We knew that 2014 would be a year of change in New York City. Mayor Bill de Blasio took office as part of a progressive wave that also ushered in the most liberal City Council we have seen in decades. How those two entities would operate and how outside influences would impact the political wheeling and dealing in and around City Hall was uncertain.

Over the past year the picture has become clearer as we have talked with political insiders and followed the movements of city government in 2014.

In compiling the list, we came to several general conclusions. First, that overall the clout of the City Council is not what it has been in past years. The influx of new members and the close relationship with the mayor’s office has diminished the political power of the speaker and the members. That is reflected in our rankings.

Also, we have found that the influence of lobbyists, special interests and the media has grown. This was to be expected after 12 years under Michael Bloomberg, whose personal fortune often insulated him from these outside influences. We didn’t start to see that shift until we were well into 2014, so this year’s list comes with lots of changes.

Another factor on the rankings was the outcome of the 2014 elections. Republicans winning control of the U.S. Senate diminished the influence of Democratic members of Congress. State Senate Republicans taking outright control of the chamber also alters the landscape, because so much of the mayor’s progressive agenda is dependent on changing state law.

I have no doubt that this list will be met with criticism from some. It is every year. But decisions were not made lightly. We reached out to sources to get a sense of what they were seeing. We considered pitches from all corners of government. And we took all of the feedback we got with a grain of salt and a skeptical mind. In the end, we have come up with a list that accurately reflects the current political landscape in New York City and will hopefully ignite a vigorous debate.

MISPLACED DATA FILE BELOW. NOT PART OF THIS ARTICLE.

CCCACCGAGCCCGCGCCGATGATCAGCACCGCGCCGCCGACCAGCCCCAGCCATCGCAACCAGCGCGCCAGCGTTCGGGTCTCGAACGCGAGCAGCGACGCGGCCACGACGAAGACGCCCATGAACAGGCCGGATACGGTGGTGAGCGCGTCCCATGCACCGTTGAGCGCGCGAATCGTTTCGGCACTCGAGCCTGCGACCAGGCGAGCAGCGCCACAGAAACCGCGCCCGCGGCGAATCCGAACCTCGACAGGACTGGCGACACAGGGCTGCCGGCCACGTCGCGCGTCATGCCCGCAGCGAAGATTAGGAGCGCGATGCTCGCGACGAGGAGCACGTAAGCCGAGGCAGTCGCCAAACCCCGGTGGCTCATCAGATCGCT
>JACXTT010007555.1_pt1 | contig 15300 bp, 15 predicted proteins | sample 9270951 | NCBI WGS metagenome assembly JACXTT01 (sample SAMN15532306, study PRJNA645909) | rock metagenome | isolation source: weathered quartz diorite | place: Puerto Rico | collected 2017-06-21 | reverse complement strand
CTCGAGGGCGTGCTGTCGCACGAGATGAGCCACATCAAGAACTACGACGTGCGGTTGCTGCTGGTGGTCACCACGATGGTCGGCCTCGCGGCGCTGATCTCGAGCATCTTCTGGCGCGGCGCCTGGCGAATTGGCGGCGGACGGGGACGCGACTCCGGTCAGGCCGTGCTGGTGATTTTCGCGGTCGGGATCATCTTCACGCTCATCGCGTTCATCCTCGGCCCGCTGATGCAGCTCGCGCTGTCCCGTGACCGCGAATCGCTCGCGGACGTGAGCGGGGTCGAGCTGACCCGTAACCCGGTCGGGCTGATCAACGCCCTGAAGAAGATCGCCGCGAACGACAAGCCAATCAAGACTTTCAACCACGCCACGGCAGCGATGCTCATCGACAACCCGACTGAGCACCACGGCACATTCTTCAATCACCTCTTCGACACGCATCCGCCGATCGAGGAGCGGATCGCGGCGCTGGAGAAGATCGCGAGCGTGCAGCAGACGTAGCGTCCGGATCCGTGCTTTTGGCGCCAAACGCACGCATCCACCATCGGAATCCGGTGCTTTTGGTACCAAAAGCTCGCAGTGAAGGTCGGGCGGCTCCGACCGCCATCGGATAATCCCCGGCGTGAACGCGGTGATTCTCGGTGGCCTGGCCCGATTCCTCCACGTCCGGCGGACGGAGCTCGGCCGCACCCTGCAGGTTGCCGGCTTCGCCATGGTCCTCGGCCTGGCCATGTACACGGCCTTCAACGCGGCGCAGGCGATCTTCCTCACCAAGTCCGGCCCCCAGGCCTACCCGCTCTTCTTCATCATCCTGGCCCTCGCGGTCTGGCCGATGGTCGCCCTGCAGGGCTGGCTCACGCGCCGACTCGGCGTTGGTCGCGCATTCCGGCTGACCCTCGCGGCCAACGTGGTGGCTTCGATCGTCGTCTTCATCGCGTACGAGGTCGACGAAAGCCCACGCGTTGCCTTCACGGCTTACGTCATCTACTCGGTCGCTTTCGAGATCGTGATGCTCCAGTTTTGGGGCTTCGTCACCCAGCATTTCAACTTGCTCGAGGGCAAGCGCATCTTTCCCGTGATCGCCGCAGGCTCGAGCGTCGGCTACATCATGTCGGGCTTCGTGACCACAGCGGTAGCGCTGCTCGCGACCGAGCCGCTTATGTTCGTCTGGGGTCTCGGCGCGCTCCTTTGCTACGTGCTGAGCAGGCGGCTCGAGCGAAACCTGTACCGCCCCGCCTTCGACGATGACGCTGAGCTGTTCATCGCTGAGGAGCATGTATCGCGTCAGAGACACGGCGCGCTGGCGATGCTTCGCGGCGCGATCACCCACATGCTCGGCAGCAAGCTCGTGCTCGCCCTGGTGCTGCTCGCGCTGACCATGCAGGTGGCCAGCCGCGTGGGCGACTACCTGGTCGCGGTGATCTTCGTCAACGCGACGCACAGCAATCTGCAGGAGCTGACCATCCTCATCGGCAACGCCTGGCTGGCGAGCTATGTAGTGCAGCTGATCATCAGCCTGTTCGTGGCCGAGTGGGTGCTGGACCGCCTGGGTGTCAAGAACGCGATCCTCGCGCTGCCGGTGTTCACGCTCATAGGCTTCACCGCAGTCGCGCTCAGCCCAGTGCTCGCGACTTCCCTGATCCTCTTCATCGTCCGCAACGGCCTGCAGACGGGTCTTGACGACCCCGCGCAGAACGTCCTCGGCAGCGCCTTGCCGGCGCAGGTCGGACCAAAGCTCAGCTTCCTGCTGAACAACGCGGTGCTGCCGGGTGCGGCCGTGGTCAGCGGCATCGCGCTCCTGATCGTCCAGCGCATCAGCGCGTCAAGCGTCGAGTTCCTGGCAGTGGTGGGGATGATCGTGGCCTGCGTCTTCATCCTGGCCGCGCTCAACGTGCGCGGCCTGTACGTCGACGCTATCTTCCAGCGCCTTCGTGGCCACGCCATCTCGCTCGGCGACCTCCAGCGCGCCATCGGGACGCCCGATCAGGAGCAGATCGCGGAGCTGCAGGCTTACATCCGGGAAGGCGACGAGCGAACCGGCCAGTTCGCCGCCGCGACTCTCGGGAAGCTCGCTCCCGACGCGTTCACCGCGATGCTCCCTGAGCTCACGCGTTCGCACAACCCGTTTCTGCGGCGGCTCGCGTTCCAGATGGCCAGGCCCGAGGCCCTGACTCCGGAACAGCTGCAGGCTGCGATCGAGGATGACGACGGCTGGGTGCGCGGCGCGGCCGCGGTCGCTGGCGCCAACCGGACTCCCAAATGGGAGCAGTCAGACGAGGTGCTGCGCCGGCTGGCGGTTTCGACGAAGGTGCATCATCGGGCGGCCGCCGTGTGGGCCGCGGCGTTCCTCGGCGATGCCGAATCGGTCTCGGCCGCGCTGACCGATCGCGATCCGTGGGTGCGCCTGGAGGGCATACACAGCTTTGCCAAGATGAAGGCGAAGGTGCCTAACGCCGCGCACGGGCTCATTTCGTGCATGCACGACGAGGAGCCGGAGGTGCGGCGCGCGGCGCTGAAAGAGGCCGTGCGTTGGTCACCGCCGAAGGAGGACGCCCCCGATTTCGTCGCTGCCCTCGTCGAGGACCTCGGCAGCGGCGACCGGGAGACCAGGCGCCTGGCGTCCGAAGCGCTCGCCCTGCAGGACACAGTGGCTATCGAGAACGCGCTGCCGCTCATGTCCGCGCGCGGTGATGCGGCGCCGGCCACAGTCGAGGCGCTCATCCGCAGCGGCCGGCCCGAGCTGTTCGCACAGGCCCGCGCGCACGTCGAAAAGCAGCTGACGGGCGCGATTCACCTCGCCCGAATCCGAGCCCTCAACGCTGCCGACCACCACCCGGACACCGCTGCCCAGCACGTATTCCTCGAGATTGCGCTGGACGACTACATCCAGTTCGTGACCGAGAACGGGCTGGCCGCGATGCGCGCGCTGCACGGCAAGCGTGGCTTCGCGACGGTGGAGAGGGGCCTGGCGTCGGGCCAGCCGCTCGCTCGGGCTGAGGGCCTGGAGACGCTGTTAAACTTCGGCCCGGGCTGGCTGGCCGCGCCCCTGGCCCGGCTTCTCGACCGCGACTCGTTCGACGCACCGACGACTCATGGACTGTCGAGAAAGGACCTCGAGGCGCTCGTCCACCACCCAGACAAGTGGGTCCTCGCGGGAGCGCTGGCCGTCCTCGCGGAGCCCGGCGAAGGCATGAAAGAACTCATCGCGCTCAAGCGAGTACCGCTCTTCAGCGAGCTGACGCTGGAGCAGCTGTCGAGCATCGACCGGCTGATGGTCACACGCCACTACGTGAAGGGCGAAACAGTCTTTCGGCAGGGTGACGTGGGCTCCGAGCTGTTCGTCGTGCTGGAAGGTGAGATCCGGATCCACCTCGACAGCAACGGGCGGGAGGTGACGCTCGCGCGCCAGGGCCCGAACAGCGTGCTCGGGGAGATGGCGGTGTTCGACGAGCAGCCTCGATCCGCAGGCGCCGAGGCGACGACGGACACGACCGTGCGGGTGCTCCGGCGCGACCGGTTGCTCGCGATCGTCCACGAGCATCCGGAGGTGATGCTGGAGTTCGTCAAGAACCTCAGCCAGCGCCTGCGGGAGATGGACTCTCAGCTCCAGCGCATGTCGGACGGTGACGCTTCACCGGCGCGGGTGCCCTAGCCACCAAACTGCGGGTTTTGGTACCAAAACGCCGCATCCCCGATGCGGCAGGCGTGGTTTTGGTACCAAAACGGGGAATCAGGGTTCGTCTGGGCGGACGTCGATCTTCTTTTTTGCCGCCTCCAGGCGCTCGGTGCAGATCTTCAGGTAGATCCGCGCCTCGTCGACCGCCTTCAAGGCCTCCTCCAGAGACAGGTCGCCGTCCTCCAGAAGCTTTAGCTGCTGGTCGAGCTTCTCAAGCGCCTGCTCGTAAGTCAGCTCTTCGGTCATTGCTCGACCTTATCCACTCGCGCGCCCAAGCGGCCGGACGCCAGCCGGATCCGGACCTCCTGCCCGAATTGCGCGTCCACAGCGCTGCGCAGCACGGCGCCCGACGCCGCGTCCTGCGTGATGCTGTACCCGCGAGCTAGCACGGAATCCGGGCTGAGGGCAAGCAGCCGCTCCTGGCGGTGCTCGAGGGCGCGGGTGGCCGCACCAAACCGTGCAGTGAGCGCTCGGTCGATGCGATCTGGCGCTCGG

President, Building and Construction Trades Council

58

Gary LaBarbera


Last Year's Rank: 85

Change: +27

Congressman

57

Peter King


Last Year's Rank:

Change: NEW

Assemblyman and Manhattan Democratic Party Chair

56

Keith Wright


Last Year's Rank: 29

Change: -27

President, Hotel Trades Council

55

Peter Ward


Last Year's Rank: 41

Change: -14

Metro Editor, New York Times

54

Wendell Jamieson


Last Year's Rank:

Change: NEW

President, New York City Central Labor Council

53

Vincent Alvarez


Last Year's Rank: 87

Change: +34

Partner, Mercury Public Affairs

52

Mike McKeon


Last Year's Rank:

Change: NEW

Secretary to the Governor

51

Bill Mulrow


Last Year's Rank:

Change: NEW

First Lady and Chairwoman, Mayor's Fund to Advance New York City

50

Chirlane McCray


Last Year's Rank: 10

Change: -40

President, Patrolmen's Benevolent Association

49

Pat Lynch


Last Year's Rank: 95

Change: +46

President, Kasirer Consulting

48

Suri Kasirer


Last Year's Rank: 35

Change: -13

Managing Director, Park Strategies

47

Alfonse D'Amato


Last Year's Rank: 71

Change: +24

CEO, Metropolitan Public Strategies

46

Neal Kwatra


Last Year's Rank: 90

Change: +44

Chancellor, State Board of Regents

45

Merryl Tisch


Last Year's Rank: 45

Change: NO CHANGE

Brooklyn Borough President

44

Eric Adams


Last Year's Rank:

Change: NEW

City Housing Preservation and Development Commissioner

43

Vicki Been


Last Year's Rank:

Change: NEW

Executive Vice President and Director, Forest City Enterprises

42

Bruce Ratner


Last Year's Rank: 43

Change: +1

President, National Action Network

41

Al Sharpton


Last Year's Rank: 33

Change: -8

Kings County Democratic Chairman

40

Frank Seddio


Last Year's Rank: 66

Change: +26

Founder, Success Academy Charter Schools

39

Eva Moskowitz


Last Year's Rank:

Change: NEW

Deputy Mayor for Housing and Economic Development

38

Alicia Glen


Last Year's Rank: 59

Change: +21